As you may have noticed above, I’ve also added a helper method for formatting dates. I won’t bore you with the details here but I followed the same process as the other helper methods above. We now have 8 tests that pass!

Test data for acceptance tests
From the above tests I can see that I haven’t tested the case of selected a user for either the “Assigned To” or “Reported By” fields in my acceptance tests. To do that I need some test data (i.e. a user to select) which I don’t currently have. I’ll have a think about this and see if I can find a good solution. I decided to add a new test for this case and for now, I populated the database with a test user and then created a new acceptance test which selects the first user in the select list (index 1) and then confirms that the name of the user selected is on the following page:

Of course this is only a reliable test if there isn’t already an issue in the list with the same user selected. So we need a better solution for test data.

To get this test to pass I had to make a few minor changes. The first was to change the select list names to include .id so they now should be issue.assignedTo.id in the tests and the views. I also needed to change the base class of the controller to ARSmartDispatcherController so I could use the ARDataBind attribute in the Create action:

Using ARDataBind allows MonoRail to automatically load up the nested objects (the users) from the database via ActiveRecord based on the id’s posted from the form. This loading only works if the select list control name ends in the primary key field, in this case Id.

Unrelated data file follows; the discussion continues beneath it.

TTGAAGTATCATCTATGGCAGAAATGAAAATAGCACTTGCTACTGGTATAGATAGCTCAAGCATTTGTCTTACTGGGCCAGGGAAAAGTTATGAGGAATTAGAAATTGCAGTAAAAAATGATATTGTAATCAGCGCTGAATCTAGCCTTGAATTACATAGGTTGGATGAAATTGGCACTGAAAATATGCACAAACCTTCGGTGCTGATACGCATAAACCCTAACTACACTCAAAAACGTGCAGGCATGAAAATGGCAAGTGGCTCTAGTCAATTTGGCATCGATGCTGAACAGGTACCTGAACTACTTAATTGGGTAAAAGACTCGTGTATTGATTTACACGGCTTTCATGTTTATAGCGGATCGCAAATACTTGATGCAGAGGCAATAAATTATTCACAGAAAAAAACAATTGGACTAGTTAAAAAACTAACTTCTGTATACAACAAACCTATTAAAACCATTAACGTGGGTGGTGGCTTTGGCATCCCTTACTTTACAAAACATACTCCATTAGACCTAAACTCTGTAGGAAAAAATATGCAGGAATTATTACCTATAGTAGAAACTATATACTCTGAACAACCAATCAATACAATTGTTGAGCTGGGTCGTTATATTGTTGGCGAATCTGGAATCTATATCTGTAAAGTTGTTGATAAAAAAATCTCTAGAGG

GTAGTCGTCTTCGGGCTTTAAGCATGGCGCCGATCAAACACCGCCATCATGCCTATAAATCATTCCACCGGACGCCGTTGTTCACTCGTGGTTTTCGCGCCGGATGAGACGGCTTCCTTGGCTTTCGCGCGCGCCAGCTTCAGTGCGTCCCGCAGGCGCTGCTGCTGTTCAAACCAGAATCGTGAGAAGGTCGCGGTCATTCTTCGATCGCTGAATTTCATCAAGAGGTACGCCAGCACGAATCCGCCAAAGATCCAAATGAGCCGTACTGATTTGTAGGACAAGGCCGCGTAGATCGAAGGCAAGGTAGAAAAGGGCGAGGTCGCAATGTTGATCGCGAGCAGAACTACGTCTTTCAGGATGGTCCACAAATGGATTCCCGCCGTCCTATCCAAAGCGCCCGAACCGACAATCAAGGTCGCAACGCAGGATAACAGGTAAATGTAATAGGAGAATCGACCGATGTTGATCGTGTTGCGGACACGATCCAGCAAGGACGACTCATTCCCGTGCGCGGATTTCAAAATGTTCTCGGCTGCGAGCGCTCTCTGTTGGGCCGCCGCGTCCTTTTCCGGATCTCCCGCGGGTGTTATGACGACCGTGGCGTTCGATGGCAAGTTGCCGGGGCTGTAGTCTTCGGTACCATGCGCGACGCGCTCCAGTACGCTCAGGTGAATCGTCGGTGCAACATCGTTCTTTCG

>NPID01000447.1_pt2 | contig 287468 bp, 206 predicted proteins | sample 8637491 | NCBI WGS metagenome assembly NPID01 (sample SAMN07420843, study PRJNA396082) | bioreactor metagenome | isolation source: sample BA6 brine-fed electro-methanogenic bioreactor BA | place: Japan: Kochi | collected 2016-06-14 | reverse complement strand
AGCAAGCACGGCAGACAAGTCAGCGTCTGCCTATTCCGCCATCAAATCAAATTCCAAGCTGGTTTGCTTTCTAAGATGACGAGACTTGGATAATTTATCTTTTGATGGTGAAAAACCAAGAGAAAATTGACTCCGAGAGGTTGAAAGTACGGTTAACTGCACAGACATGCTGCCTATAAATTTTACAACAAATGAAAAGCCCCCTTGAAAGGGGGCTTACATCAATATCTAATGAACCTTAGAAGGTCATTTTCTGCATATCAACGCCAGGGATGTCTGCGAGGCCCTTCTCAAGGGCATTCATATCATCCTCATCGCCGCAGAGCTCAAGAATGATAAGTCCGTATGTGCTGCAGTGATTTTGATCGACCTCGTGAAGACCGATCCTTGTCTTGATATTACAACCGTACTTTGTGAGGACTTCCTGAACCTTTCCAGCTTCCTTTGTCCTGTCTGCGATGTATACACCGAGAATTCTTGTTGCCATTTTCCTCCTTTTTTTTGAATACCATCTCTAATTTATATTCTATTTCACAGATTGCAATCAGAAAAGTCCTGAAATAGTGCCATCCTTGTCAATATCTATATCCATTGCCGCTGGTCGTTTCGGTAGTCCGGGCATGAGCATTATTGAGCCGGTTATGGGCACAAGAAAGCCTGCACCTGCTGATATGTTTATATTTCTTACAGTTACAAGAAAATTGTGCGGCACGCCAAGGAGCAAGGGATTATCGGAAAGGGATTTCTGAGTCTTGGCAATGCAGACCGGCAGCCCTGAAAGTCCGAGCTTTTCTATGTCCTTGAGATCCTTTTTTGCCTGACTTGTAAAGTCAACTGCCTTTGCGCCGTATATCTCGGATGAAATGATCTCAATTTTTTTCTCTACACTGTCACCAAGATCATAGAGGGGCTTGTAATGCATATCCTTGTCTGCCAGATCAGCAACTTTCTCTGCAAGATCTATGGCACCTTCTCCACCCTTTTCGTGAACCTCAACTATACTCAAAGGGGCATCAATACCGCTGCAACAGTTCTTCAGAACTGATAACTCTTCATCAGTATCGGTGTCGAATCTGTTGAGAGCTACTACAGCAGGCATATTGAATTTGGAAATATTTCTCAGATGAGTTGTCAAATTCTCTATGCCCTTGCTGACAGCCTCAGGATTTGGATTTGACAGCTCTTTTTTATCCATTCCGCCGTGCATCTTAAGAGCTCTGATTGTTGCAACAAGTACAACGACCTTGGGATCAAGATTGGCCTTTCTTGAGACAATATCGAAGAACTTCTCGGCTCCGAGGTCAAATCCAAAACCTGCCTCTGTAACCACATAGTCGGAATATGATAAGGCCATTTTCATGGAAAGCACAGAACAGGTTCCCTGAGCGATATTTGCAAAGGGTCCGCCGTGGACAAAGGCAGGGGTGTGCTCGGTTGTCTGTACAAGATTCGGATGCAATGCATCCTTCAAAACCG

We now have 9 tests passing (as long as there is a user in the database for the last test). So far so good.

Resources
One other job I’ve done in this round is replacing all the hard coded text in the views with resource strings. This is very easy to do and from experience best to put in from day one. To do this I just added a new resource file (.resx) to the web application for this controller and then added a reference to it in the controller class:

[Resource("strings", "PixelDragons.PixelBugs.Web.Resources.Controllers.IssueController")]

Then in the views for this controller, just use the syntax $strings.RESOURCE_NAME. Simple really.

Housekeeping
Just a few minor housekeeping changes this time. I noticed that the unit test asserts had the expected and actual parameters the wrong way round, so I’ve swapped these. I’ve also added a FullName property to the User class. This property isn’t under the control of ActiveRecord, it just concatenates the users first name and last name for convenience.

That’s it for now, you can get the full source code from Google Code:

Url: http://code.google.com/p/pixelbugs
Svn Revision: r7

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4 Responses

  1. Looking good, one thing though… It seems the web.config isn’t in the svn repo.

  2. Cheers Ben, I’ve added it at rev 8.

  3. Cool, one more thing, the references in the commons project are looking for GAC’d assemblies. I assume they should be looking in your libs folder instead?

  4. Oops, school boy error. I’ve made the change and this will be included in the next commit which I’m just finishing off.